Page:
Missing Dave Niehaus: M's first broadcast of spring training

Erik Bedard makes it through an inning without trouble. Something to make believers of Mariners fans? 

Erik Bedard makes it through an inning without trouble. Something to make believers of Mariners fans? 

Something obviously was missing Sunday (Feb. 27) when the '11-vintage Mariners took the field against an opponent for the first time.

Actually a lot was missing if you count adequate position players, pitchers, etc.

Most conspicuous was the man who wasn’t there. Dave Niehaus, who passed away in November, won’t have to countenance what many believe could be another 100-plus-loss season for a team seemingly consigned for the foreseeable future to the lowest rung of the league’s only four-team division.

At noon Seattle time, veteran broadcasters Rick Rizzs and Dave Sims took the air on KIRO-710 radio, immediately acknowledging the absence of the voice that had given the franchise much of its peculiar allure since spring-training games commenced in 1977.

“For the past 34 years nobody — and I mean nobody — painted a better picture . . . than Dave Niehaus,” Rizzs said at the top of the broadcast. “Today begins a new chapter in Mariners history and, unfortunately, we have to write that chapter without him.”

“I really feel the loss right now, being in Peoria,” Sims added. “The guy was an icon.”

And with that the transition was made to the post-Niehaus era. For many of us it was a welcome non-maudlin departure from the we-remember-Dave days after Niehaus succumbed. Within a couple of minutes the Rizzs pre-recorded interview with new manager Eric Wedge was airing and, with that, Mariners baseball was moving forward. Or was it moving backward?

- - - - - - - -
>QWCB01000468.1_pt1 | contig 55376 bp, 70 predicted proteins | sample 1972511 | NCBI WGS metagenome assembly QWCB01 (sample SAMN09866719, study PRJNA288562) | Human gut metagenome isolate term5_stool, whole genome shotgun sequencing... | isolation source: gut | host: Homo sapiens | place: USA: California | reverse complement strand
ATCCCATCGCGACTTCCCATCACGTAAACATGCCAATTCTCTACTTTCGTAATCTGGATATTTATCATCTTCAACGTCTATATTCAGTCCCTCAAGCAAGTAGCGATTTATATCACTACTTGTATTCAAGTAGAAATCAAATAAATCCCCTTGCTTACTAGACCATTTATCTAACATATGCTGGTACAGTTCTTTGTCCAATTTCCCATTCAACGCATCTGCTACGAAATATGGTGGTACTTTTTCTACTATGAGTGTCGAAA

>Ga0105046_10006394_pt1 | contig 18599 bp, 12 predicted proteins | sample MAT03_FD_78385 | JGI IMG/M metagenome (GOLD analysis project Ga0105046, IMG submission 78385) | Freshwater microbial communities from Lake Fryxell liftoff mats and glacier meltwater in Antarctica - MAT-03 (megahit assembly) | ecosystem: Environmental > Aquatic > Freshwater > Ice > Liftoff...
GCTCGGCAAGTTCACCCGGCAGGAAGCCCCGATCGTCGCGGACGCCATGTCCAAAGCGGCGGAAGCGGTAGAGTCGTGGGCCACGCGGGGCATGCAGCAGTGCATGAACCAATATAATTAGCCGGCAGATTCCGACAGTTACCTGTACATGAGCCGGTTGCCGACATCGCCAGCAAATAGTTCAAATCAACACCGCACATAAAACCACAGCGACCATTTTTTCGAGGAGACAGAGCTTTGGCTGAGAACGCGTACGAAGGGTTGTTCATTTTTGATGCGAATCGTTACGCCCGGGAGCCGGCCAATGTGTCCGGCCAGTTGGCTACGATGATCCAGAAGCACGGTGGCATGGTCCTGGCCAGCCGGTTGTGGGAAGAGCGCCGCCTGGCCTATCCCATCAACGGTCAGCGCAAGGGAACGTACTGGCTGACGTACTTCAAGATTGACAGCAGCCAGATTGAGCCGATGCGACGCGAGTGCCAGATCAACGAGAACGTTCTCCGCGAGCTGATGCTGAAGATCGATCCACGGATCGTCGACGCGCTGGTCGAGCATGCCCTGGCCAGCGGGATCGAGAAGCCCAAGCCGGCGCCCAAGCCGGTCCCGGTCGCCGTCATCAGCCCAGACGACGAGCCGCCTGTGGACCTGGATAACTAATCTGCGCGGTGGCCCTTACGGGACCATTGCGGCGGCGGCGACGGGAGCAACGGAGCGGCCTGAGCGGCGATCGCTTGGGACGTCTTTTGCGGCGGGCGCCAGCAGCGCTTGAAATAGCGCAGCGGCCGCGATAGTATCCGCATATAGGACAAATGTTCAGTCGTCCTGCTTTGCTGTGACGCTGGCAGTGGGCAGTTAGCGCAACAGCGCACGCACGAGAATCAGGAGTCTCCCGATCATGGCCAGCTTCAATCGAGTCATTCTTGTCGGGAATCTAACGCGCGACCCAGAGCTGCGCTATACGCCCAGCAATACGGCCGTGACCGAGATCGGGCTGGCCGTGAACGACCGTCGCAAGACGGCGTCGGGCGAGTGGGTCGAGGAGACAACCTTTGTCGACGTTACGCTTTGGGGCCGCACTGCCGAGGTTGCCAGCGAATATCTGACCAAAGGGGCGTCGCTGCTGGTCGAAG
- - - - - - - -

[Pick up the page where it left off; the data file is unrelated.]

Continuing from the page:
Ever aware of their public-relations imperatives, M’s managers may have considered it a tricky decision going with Erik Bedard tossing the first pitch of the exhibition season. The lefty, who turns 32 March 5, appeared in just 15 games during each of the 2008 and ’09 seasons, missing the entirety of 2010. Bedard’s record since he left Baltimore is 11-7: lucky in a craps context but not so much considering the, er, crappy deal many M’s fans feel Seattle made to acquire a guy who has only appeared in 164 innings spread across a paltry 30 games.

“We’re just looking for him to get through one clean inning today ... and feel good,” Wedge said of the left-hander during his chat with Rizzs.

Minutes later, when Bedard left the mound with nothing bad having happened, the M’s brain-trust must have been collectively ready to pencil him in as the team’s number-two starter. It would be another day before anybody could say whether the oft-suffering former ace had any lingering pain after his outing.

This much was known: Bedard threw just nine pitches, eight for strikes. He seemed to dispatch San Diego’s three batters faster than a typical mound conference with a catcher.

A few hours later the Seahawks had beaten the Chargers 13-12. Wait, it actually was the M’s 13-12 in the annual charity game with the Peoria-complex-sibling San Diego Padres, with nothing remarkable having transpired beyond a second-inning M’s bat-around rally that resulted in five runs: nearly two more than they put up per game last season. Seattle’s 513 runs last year were 74 fewer than the second-worst scoring team in the majors.

The Sunday game may have left Seattle fans daring to imagine Bedard coming back in career-prime fashion. If nothing else, his brief inning certainly impressed the Niehaus successors, among others.

Indeed, after Bedard’s final pitch, radio listeners could be forgiven for sensing that they could hear the faint but unmistakable sound of a familiar voice exclaiming “my, oh my!”


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